59Jespersen says that a word such as herd or herd refers to a compilation of things as a phrase and that they are rightly called collectives. Such words refer to a unit of several things or beings that can be counted separately. Therefore, a collective nomun from one point of view is “one,” and from another point of view is “more than one.” (Jespersen 1953, 195) The double side of collective nouns is presented grammatically: the verb, if it refers for example to plurality, may be plural (Jespersen 1953, p. 195). A similar statement is presented in the research literature dealing with the issue of adjective agreement with collective subtantifs in Arabic, as the following quotation shows: Contrary to the adjectives in the plural according to the collective noun, adjectives in male or female singularity, which correspond to collective subtantes, were collective, as in “and mahz`m” the adjective in singular masculine as the reference to the collective , to the group and not to the individual. One could argue that even adjectives in female singulars, which correspond to substants in the plural non-human terms of community and generalization, for example ayy`m ma`d there, where it is not clear on which days and how many days, unlike ayy`m ma d`t. 41 If one turns to the debate on the types of contracts , an important issue should be addressed with regard to this section – plural forms in Arabic, both names and adjectives. 51 According to Beeston, plural adjectives that correspond to a non-human plural are not uncommon in CA. However, it is interesting to see that the predicates and nominal verbs that indicate the colors are feminine in singular, if they correspond to the non-human plural, as below: 71The types of correspondence presented in this article are not specific to the Koran. They are found in pre-Islamic texts (6th century), in classical texts (of the 10th century), in modern texts and in modern dialects. The adjectives that refer to colors, for example, are independent of the form of the noun in the plural form. However, in various works that deal with the historical evolution of the Arabic language and its grammar, a subject of concordance is most discussed – the types of agreements with the non-human plural.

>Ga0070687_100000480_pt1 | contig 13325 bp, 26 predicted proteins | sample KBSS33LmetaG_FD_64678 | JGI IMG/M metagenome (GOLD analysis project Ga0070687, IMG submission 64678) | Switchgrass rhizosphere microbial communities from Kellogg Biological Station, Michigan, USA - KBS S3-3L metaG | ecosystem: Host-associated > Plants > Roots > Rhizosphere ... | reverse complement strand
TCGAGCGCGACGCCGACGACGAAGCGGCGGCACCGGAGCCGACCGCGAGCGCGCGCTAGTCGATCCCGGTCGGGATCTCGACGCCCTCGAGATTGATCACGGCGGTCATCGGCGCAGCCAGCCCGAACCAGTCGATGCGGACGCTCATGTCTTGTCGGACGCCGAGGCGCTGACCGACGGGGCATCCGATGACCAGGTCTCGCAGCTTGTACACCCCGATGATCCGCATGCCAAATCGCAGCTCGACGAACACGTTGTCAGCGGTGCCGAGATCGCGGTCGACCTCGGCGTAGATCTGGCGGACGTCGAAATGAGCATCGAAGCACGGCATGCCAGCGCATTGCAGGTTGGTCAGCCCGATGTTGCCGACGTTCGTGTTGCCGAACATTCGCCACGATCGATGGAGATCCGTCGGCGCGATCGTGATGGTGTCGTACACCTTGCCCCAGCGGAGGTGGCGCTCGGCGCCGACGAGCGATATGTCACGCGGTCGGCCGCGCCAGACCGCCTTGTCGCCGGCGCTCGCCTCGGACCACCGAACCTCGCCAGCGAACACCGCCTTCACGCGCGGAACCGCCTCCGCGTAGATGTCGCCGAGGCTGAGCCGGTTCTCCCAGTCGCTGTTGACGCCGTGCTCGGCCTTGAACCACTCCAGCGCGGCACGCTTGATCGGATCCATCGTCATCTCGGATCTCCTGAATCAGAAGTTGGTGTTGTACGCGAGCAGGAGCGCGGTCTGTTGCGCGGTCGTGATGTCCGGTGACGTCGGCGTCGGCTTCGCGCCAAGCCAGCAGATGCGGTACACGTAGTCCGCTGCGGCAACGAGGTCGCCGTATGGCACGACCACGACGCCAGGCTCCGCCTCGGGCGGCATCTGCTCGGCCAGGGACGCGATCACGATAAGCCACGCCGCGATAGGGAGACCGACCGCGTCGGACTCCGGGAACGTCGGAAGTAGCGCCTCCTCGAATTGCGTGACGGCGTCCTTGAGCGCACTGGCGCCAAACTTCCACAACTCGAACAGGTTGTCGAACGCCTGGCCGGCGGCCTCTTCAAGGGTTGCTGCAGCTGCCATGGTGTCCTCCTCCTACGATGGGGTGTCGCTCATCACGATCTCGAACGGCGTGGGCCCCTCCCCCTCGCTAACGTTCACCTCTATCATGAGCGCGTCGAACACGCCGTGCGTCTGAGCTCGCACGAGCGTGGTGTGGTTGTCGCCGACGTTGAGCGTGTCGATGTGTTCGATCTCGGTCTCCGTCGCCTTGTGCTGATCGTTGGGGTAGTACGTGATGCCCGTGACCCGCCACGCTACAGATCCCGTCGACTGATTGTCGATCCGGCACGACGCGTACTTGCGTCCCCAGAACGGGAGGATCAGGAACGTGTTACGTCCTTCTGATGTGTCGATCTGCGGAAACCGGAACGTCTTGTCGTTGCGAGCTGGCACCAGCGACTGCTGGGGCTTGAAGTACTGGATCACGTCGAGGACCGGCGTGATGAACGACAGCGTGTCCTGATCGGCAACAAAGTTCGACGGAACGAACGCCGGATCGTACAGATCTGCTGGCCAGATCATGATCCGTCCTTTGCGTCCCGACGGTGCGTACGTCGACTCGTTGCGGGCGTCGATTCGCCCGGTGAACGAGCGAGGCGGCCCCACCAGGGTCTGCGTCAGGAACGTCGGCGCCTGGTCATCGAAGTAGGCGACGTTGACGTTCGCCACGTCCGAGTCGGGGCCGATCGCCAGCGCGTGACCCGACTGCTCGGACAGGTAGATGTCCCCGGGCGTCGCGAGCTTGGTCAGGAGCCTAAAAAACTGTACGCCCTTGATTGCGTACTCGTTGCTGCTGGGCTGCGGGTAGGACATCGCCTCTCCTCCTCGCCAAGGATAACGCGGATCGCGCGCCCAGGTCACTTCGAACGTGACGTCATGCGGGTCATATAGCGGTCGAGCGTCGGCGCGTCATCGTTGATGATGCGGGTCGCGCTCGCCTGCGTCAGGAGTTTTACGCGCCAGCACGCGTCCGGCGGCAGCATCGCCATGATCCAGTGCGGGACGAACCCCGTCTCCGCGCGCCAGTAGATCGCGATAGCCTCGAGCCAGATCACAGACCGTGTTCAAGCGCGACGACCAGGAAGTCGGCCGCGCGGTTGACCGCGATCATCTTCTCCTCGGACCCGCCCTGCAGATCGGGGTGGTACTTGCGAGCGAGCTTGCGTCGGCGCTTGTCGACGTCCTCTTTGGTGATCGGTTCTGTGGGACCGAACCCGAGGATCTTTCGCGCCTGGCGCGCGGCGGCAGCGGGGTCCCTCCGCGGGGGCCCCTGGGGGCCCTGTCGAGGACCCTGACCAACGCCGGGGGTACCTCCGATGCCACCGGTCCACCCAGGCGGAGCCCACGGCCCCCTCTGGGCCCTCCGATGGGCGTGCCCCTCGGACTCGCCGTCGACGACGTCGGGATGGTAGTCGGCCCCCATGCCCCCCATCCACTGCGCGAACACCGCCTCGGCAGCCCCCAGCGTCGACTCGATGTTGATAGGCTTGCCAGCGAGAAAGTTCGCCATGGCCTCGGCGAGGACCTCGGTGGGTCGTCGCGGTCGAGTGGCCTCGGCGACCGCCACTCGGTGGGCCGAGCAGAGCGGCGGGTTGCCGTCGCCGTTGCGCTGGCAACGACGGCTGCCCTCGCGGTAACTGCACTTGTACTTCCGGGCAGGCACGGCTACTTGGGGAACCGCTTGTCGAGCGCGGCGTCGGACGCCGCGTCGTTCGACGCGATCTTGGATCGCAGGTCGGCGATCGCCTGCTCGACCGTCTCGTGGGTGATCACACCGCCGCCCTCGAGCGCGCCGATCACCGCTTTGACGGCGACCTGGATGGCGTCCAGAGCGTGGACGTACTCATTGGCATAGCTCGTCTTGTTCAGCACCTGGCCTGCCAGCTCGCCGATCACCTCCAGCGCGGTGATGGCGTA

In their paper, Belnap and Shabaneh (1992) examine variable grammatical correspondence with non-human head substrates, drawing on examples from the Arabic and modern Arabic texts. The main results are that in pre-Islamic and classical texts, the common type of concordance is adjectives in the plural that correspond to a noun to the non-human plural. In addition, Belnap and Shabaneh refer to Reckendorf`s observation that non-human plurals, both broken and feminine sound forms, rarely have a pluralistic adjective agreement. They say that this observation seems to be true for post-Qurenic Arabic. The transition to the distracted chord, i.e. the adjectives in the female singular correspond to nouns that refer to non-human, seems to have been gradually made with the broken plural and has gradually become the common type of adjective. Ferguson (1989) studied the type of concordance in ancient and new Arabic to refute Versteegh`s hypothesis that ancient Arabic, as represented by classical Arabic grammaatics, was spidized in the early centuries of Islam, that is, it was considerably simplified. This Pidgin Arabic was then creolized, that is, it became the language of the former non-Arab spokesman.